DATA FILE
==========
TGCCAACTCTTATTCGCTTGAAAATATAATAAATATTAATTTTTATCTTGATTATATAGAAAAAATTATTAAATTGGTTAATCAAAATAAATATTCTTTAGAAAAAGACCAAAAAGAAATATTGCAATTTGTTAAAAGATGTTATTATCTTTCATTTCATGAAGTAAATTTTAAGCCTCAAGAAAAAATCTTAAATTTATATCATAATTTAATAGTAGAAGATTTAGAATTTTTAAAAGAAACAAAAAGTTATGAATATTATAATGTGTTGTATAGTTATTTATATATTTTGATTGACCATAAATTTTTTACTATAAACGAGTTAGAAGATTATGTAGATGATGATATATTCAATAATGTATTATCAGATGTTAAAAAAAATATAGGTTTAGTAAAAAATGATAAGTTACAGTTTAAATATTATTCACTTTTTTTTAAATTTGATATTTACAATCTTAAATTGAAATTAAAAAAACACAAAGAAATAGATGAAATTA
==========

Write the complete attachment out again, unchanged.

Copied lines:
TGCCAACTCTTATTCGCTTGAAAATATAATAAATATTAATTTTTATCTTGATTATATAGAAAAAATTATTAAATTGGTTAATCAAAATAAATATTCTTTAGAAAAAGACCAAAAAGAAATATTGCAATTTGTTAAAAGATGTTATTATCTTTCATTTCATGAAGTAAATTTTAAGCCTCAAGAAAAAATCTTAAATTTATATCATAATTTAATAGTAGAAGATTTAGAATTTTTAAAAGAAACAAAAAGTTATGAATATTATAATGTGTTGTATAGTTATTTATATATTTTGATTGACCATAAATTTTTTACTATAAACGAGTTAGAAGATTATGTAGATGATGATATATTCAATAATGTATTATCAGATGTTAAAAAAAATATAGGTTTAGTAAAAAATGATAAGTTACAGTTTAAATATTATTCACTTTTTTTTAAATTTGATATTTACAATCTTAAATTGAAATTAAAAAAACACAAAGAAATAGATGAAATTA